Table-top visual search ability for children
WESC Foundation published a research report in the British Journal of Visual Impairment earlier this year detailing the design and development of a functional visual search test for children.
Searching is a fundamental skill involved in many daily activities. We search in order to find things that are important to us, such as a familiar person in a crowd or a favourite toy in a toy box. The ability to visually search can be drastically reduced by impaired vision, perception, or cognition. Reduced visual search ability itself greatly lowers quality of life, as daily activities become more challenging.
Visual search training can help people with impaired visual fields to learn eye movement strategies that compensate for their partial loss of vision. WESC Foundation worked with scientists and psychologists at the University of Lincoln to create their own visual search training game for children and young people, called Eyelander. Eyelander combines a video game approach with visual search training to keep the learning process fun but effective.
To test how useful the visual search training was the research team recorded performance on tests both in the game and in the real world. Using a range of table-top tasks that involved visually searching they were able to show that improvements in skills learned while playing the game transferred to activities in the real world.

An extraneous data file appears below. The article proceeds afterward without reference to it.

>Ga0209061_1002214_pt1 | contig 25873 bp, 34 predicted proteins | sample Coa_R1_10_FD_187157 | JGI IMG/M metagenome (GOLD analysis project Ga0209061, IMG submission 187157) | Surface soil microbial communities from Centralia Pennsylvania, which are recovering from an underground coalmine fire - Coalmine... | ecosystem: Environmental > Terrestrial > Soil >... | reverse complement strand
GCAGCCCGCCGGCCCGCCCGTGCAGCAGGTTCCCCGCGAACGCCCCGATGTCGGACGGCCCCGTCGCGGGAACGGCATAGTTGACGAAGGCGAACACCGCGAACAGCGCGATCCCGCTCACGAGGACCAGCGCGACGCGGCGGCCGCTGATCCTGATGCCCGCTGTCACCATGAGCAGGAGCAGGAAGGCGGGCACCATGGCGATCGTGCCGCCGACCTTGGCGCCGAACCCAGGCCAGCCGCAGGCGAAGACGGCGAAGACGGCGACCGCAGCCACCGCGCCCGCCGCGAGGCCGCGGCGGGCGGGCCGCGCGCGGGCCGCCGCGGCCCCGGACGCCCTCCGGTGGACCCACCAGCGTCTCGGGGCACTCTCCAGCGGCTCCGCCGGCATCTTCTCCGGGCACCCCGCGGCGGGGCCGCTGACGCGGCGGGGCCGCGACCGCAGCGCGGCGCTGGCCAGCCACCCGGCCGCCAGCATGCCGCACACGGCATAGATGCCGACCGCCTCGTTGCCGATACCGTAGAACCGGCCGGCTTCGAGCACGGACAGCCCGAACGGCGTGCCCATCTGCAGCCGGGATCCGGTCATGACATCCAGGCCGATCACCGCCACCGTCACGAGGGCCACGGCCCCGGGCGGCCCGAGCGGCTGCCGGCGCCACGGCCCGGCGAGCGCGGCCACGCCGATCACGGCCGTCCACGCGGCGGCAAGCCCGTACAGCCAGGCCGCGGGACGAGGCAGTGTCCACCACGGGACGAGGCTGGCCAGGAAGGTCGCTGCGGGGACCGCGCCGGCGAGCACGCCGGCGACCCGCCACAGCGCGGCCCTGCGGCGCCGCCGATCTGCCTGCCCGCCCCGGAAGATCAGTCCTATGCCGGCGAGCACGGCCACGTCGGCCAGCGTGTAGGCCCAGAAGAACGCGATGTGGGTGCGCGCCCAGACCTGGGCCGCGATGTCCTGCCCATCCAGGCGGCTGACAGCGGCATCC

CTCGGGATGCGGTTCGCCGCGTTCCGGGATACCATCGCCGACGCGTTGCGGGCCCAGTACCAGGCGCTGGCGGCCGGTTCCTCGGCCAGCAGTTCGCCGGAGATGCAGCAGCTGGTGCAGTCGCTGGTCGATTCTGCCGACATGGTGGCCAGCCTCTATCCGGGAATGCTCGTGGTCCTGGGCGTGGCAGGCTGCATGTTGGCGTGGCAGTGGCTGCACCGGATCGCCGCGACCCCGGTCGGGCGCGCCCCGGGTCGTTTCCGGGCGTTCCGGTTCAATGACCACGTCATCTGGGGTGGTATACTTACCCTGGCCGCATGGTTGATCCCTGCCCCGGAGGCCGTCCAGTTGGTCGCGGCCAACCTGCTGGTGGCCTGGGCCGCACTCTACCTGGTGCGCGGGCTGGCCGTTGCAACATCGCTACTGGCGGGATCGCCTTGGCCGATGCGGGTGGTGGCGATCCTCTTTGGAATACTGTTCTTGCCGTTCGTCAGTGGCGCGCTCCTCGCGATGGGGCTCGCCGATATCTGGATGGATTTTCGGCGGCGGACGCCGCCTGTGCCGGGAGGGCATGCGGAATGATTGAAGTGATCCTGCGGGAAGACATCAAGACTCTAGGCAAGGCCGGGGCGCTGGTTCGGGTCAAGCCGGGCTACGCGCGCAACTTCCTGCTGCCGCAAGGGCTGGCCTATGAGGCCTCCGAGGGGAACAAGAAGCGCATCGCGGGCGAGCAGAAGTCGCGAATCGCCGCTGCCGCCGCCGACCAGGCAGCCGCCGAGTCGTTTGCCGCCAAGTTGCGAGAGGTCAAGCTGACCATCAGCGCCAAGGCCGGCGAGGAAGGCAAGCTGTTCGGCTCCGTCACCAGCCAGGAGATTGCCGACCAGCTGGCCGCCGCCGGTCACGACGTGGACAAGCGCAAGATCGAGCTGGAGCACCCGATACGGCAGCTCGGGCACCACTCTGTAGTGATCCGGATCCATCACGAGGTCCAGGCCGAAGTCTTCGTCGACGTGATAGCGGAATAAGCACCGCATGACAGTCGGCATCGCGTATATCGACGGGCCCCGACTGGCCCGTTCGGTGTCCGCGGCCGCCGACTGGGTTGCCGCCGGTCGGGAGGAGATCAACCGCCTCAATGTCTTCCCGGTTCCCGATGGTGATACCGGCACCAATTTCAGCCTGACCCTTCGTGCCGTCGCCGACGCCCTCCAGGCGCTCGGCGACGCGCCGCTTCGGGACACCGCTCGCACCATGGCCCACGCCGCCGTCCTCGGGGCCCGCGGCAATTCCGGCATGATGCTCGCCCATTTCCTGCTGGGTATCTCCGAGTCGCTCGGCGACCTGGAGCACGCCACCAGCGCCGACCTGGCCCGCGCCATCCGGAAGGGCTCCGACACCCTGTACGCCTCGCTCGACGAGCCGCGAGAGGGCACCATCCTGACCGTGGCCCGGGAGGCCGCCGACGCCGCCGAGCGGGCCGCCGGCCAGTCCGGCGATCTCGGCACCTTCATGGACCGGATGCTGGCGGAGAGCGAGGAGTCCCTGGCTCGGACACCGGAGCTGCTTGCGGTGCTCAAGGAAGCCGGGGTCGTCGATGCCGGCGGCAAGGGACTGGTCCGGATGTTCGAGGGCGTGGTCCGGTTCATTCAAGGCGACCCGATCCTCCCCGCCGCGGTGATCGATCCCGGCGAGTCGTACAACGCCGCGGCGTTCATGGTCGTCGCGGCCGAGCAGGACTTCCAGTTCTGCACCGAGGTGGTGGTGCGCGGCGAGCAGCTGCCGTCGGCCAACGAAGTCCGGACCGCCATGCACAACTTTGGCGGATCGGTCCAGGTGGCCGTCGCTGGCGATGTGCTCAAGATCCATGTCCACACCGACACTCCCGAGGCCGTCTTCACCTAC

To show how reliable the table-top test was the research team asked over one hundred children to try them out at the Summer Scientist event hosted by the University of Lincoln. This week-long research event was a celebratory experience to show children that science can be fun and to inspire a new generation of scientists. The children and families who attended were able take part in a range of age-appropriate psychology experiments, including trying out our table-top test.
Recording the performance of such a large number of primary-aged children allowed the research team to show how visual search ability improves with age. The developmental trajectory was smooth and it was possible to calculate age related percentiles that could be used to detect whether a child had significantly reduced visual search ability.
The report and details of the tasks involved in the test are currently available to read at the British Journal of Visual Impairment.